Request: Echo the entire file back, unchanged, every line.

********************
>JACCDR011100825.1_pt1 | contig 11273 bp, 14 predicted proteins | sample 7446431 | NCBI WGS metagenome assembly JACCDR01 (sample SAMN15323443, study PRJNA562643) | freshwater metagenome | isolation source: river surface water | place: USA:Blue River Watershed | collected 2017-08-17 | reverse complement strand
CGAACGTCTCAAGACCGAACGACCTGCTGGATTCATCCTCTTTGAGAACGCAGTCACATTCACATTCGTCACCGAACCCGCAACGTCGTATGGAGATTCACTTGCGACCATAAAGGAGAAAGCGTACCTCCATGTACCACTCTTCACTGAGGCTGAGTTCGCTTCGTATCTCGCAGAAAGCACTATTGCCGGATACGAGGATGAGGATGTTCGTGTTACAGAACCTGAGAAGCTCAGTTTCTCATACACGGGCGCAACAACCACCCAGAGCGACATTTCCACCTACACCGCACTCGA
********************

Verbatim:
>JACCDR011100825.1_pt1 | contig 11273 bp, 14 predicted proteins | sample 7446431 | NCBI WGS metagenome assembly JACCDR01 (sample SAMN15323443, study PRJNA562643) | freshwater metagenome | isolation source: river surface water | place: USA:Blue River Watershed | collected 2017-08-17 | reverse complement strand
CGAACGTCTCAAGACCGAACGACCTGCTGGATTCATCCTCTTTGAGAACGCAGTCACATTCACATTCGTCACCGAACCCGCAACGTCGTATGGAGATTCACTTGCGACCATAAAGGAGAAAGCGTACCTCCATGTACCACTCTTCACTGAGGCTGAGTTCGCTTCGTATCTCGCAGAAAGCACTATTGCCGGATACGAGGATGAGGATGTTCGTGTTACAGAACCTGAGAAGCTCAGTTTCTCATACACGGGCGCAACAACCACCCAGAGCGACATTTCCACCTACACCGCACTCGA